So that’s my suggestion for Leap Day. Cut something loose. Self-sabotage might just be a great place to start.

M

Writer’s Toolbox

This week in a conversation with my fellow MA students about the upcoming hellmonth of term papers and preliminary dissertation work I realized that a lot of the apps and tools and Chrome extensions I use for writing, research, and productivity aren’t necessarily common knowledge. So here, for anyone who wants it, is a collection of writer tools.

Productivity

  • Momentum: Chrome extension that helps organize your daily goals
  • Strict Workflow: Chrome extension based on the Pomodoro Technique; blocks social media to keep you focused when working online
  • Pacemaker: highly customizable tool which helps you form a plan of attack for various drafts, projects, rewriters, etc.
  • f.lux: freeware which gradually adjusts the colors on your computer screen to make working after dark easier on the eyes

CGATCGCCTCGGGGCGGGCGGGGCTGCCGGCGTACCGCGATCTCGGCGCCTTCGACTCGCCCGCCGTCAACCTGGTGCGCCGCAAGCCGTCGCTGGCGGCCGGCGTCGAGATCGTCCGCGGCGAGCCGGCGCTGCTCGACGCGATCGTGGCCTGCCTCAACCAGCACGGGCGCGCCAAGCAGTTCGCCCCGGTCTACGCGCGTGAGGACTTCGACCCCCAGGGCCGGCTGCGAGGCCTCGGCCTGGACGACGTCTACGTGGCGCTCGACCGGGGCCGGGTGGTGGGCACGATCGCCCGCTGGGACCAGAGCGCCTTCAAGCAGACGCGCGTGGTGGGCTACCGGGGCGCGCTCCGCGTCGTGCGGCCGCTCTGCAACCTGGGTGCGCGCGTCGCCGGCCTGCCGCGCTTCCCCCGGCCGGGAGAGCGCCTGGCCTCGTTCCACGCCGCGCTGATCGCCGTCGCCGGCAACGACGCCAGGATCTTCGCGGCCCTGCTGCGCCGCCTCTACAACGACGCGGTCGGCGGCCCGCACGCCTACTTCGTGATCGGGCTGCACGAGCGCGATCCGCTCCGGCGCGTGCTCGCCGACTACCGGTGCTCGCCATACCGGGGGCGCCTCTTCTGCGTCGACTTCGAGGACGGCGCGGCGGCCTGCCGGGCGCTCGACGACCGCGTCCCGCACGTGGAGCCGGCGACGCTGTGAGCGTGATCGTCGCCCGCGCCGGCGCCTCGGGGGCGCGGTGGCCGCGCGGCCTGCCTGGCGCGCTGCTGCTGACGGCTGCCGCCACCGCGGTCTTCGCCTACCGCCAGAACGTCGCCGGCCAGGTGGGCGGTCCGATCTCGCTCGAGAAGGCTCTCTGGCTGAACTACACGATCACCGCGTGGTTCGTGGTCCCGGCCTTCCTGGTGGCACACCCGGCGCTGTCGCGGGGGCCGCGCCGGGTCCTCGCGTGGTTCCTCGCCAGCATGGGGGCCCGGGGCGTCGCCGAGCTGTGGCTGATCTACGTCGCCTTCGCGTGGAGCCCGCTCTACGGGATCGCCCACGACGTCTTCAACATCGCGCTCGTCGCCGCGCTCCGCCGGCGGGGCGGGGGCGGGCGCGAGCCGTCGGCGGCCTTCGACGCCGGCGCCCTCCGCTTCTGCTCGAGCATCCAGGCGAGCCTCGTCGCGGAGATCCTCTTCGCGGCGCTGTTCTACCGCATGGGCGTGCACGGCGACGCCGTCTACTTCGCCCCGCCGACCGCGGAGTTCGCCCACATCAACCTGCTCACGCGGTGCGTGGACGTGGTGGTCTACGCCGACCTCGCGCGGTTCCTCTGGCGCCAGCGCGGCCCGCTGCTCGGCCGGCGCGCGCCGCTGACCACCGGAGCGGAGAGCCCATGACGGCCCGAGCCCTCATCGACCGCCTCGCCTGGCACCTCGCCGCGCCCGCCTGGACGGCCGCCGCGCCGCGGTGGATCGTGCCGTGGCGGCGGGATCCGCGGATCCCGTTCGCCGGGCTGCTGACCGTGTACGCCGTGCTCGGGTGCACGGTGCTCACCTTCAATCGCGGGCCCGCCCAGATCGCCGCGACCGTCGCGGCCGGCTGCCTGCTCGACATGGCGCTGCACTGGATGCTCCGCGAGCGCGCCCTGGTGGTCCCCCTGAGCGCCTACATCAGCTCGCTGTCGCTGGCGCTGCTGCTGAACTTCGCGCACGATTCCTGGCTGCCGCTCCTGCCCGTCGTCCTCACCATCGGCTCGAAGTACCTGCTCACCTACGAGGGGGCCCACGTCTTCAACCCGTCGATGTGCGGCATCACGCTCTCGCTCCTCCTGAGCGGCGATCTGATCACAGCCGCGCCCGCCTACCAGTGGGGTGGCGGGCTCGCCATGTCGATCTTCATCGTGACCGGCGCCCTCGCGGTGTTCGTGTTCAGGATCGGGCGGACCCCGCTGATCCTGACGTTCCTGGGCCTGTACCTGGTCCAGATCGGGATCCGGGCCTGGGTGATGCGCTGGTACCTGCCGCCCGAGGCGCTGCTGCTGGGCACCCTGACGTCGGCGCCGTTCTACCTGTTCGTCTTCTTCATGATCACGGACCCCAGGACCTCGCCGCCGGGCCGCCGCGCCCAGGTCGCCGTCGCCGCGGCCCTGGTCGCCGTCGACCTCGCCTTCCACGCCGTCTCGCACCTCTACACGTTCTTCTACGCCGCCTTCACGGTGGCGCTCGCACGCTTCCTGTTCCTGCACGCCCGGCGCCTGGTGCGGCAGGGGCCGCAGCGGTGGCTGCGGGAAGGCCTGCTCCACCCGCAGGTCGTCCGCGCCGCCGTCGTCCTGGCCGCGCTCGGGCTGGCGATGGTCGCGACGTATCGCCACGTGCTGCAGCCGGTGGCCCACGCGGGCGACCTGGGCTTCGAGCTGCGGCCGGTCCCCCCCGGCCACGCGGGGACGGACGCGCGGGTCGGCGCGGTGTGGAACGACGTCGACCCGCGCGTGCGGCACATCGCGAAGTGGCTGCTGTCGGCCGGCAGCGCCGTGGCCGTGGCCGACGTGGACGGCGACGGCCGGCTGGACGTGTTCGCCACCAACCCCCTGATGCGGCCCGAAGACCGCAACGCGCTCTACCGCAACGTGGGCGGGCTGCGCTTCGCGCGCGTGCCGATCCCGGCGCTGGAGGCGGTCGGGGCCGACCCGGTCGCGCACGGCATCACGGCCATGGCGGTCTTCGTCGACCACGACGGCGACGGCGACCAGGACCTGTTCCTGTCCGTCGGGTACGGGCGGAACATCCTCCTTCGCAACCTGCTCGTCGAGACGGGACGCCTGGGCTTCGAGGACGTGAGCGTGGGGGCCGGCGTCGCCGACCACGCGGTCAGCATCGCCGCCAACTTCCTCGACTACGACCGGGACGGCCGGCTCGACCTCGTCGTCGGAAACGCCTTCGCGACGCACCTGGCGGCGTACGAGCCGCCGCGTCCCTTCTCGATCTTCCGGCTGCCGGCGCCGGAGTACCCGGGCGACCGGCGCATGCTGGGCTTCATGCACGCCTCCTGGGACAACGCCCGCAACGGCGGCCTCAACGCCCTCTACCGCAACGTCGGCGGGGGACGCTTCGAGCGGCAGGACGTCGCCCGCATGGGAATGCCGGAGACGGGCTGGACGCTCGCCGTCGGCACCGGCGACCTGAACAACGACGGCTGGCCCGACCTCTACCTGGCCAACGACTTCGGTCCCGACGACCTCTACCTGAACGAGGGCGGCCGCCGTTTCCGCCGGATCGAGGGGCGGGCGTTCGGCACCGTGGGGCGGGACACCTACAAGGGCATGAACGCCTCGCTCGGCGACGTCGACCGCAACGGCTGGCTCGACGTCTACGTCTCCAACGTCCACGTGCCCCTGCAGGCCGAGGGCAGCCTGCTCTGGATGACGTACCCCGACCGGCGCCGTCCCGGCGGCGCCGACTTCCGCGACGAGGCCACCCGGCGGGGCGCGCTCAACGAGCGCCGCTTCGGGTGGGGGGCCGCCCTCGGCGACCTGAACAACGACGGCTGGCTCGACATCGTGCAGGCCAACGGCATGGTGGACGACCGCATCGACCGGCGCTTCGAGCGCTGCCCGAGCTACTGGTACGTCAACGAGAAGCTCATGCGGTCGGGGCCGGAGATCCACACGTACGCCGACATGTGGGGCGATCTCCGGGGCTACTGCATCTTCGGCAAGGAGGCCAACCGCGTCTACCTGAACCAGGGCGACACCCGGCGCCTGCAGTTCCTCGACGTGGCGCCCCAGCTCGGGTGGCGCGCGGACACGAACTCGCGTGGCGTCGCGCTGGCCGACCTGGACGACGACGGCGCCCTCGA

• Coffitivity: app and website which provides ambient background noise to fake that coffee-shop feeling and keep you focused
  • WriteChain: app which reminds/motivates you to write every day

Outlining & Word Processing

  • iMindMap: mind-mapping software
  • Scrivener: word processor designed for writers (who also happen to be Mac users; seriously if you’re on a PC don’t bother)
  • Evernote: online workspace which can be synced to your laptop and smartphone 
  • Final Draft: script and screenwriting software that does the formatting for you
  • Celtx: the free version of Final Draft
  • LitLift: online outlinging tool and way to keep track of all your projects

Names & World-Building

  • AutoRealm: free mapmaking software; there’s a learning curve but it’s not rocket science